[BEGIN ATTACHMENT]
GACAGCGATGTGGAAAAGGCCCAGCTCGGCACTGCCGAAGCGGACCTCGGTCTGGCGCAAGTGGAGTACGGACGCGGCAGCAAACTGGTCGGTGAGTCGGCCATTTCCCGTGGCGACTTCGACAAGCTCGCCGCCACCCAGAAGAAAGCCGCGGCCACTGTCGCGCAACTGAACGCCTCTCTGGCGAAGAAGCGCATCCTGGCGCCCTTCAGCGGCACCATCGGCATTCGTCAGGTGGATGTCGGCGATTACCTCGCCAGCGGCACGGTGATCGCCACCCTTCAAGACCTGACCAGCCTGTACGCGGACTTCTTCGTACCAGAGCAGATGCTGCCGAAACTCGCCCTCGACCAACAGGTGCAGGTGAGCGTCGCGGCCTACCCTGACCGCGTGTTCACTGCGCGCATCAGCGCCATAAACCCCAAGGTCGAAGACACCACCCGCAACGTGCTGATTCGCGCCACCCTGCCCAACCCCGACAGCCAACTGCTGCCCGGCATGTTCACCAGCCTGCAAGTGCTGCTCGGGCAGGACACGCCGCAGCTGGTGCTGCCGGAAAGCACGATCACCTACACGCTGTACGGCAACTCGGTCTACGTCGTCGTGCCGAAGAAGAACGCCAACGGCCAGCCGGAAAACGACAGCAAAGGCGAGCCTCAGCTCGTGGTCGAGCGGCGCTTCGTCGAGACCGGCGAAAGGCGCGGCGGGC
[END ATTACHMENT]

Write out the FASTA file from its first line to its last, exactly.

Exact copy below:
GACAGCGATGTGGAAAAGGCCCAGCTCGGCACTGCCGAAGCGGACCTCGGTCTGGCGCAAGTGGAGTACGGACGCGGCAGCAAACTGGTCGGTGAGTCGGCCATTTCCCGTGGCGACTTCGACAAGCTCGCCGCCACCCAGAAGAAAGCCGCGGCCACTGTCGCGCAACTGAACGCCTCTCTGGCGAAGAAGCGCATCCTGGCGCCCTTCAGCGGCACCATCGGCATTCGTCAGGTGGATGTCGGCGATTACCTCGCCAGCGGCACGGTGATCGCCACCCTTCAAGACCTGACCAGCCTGTACGCGGACTTCTTCGTACCAGAGCAGATGCTGCCGAAACTCGCCCTCGACCAACAGGTGCAGGTGAGCGTCGCGGCCTACCCTGACCGCGTGTTCACTGCGCGCATCAGCGCCATAAACCCCAAGGTCGAAGACACCACCCGCAACGTGCTGATTCGCGCCACCCTGCCCAACCCCGACAGCCAACTGCTGCCCGGCATGTTCACCAGCCTGCAAGTGCTGCTCGGGCAGGACACGCCGCAGCTGGTGCTGCCGGAAAGCACGATCACCTACACGCTGTACGGCAACTCGGTCTACGTCGTCGTGCCGAAGAAGAACGCCAACGGCCAGCCGGAAAACGACAGCAAAGGCGAGCCTCAGCTCGTGGTCGAGCGGCGCTTCGTCGAGACCGGCGAAAGGCGCGGCGGGC